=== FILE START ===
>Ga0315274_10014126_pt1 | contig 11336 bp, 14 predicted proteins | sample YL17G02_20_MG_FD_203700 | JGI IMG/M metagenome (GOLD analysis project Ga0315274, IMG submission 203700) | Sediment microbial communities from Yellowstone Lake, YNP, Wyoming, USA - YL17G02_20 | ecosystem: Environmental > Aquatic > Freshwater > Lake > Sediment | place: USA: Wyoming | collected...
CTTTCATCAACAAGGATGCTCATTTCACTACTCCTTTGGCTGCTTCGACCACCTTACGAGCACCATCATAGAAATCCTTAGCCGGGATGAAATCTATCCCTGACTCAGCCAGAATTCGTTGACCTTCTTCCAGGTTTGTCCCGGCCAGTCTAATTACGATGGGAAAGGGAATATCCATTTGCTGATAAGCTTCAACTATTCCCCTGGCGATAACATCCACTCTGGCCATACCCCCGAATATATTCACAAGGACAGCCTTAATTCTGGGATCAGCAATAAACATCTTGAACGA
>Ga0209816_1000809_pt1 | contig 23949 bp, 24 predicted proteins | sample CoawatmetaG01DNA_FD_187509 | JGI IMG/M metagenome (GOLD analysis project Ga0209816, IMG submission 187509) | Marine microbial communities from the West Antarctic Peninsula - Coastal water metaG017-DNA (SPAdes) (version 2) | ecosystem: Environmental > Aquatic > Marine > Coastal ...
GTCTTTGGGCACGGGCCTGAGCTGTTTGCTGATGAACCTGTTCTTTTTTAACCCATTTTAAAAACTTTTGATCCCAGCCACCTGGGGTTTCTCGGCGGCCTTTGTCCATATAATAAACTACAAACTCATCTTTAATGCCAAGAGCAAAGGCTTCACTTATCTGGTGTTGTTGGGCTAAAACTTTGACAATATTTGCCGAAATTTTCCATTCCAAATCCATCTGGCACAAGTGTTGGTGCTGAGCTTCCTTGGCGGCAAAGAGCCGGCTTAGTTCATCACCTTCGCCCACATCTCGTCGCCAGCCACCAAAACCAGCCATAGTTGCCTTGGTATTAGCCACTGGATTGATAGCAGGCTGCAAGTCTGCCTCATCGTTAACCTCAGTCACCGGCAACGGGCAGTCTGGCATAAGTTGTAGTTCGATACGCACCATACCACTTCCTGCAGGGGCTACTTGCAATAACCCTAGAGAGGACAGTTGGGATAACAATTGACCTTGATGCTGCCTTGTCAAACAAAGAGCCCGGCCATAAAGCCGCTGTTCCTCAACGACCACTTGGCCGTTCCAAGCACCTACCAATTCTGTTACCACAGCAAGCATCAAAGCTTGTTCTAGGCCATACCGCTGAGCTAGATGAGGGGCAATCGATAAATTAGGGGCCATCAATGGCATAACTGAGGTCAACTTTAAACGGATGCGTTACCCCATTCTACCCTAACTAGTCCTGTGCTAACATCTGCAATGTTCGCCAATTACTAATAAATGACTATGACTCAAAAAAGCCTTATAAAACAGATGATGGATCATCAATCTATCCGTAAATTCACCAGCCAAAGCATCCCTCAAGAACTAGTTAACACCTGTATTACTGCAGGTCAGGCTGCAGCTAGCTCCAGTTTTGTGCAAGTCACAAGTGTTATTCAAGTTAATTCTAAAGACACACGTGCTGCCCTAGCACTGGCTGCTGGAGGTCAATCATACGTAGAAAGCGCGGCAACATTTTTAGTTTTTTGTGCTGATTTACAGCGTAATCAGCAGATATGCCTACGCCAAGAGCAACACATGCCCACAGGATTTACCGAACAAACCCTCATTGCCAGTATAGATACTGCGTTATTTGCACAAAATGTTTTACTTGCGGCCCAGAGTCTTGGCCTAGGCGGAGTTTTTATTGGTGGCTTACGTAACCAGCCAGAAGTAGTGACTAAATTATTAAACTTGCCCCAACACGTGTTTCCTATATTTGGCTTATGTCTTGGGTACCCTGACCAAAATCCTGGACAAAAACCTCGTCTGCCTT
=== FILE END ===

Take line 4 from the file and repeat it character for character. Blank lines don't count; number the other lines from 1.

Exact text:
GTCTTTGGGCACGGGCCTGAGCTGTTTGCTGATGAACCTGTTCTTTTTTAACCCATTTTAAAAACTTTTGATCCCAGCCACCTGGGGTTTCTCGGCGGCCTTTGTCCATATAATAAACTACAAACTCATCTTTAATGCCAAGAGCAAAGGCTTCACTTATCTGGTGTTGTTGGGCTAAAACTTTGACAATATTTGCCGAAATTTTCCATTCCAAATCCATCTGGCACAAGTGTTGGTGCTGAGCTTCCTTGGCGGCAAAGAGCCGGCTTAGTTCATCACCTTCGCCCACATCTCGTCGCCAGCCACCAAAACCAGCCATAGTTGCCTTGGTATTAGCCACTGGATTGATAGCAGGCTGCAAGTCTGCCTCATCGTTAACCTCAGTCACCGGCAACGGGCAGTCTGGCATAAGTTGTAGTTCGATACGCACCATACCACTTCCTGCAGGGGCTACTTGCAATAACCCTAGAGAGGACAGTTGGGATAACAATTGACCTTGATGCTGCCTTGTCAAACAAAGAGCCCGGCCATAAAGCCGCTGTTCCTCAACGACCACTTGGCCGTTCCAAGCACCTACCAATTCTGTTACCACAGCAAGCATCAAAGCTTGTTCTAGGCCATACCGCTGAGCTAGATGAGGGGCAATCGATAAATTAGGGGCCATCAATGGCATAACTGAGGTCAACTTTAAACGGATGCGTTACCCCATTCTACCCTAACTAGTCCTGTGCTAACATCTGCAATGTTCGCCAATTACTAATAAATGACTATGACTCAAAAAAGCCTTATAAAACAGATGATGGATCATCAATCTATCCGTAAATTCACCAGCCAAAGCATCCCTCAAGAACTAGTTAACACCTGTATTACTGCAGGTCAGGCTGCAGCTAGCTCCAGTTTTGTGCAAGTCACAAGTGTTATTCAAGTTAATTCTAAAGACACACGTGCTGCCCTAGCACTGGCTGCTGGAGGTCAATCATACGTAGAAAGCGCGGCAACATTTTTAGTTTTTTGTGCTGATTTACAGCGTAATCAGCAGATATGCCTACGCCAAGAGCAACACATGCCCACAGGATTTACCGAACAAACCCTCATTGCCAGTATAGATACTGCGTTATTTGCACAAAATGTTTTACTTGCGGCCCAGAGTCTTGGCCTAGGCGGAGTTTTTATTGGTGGCTTACGTAACCAGCCAGAAGTAGTGACTAAATTATTAAACTTGCCCCAACACGTGTTTCCTATATTTGGCTTATGTCTTGGGTACCCTGACCAAAATCCTGGACAAAAACCTCGTCTGCCTT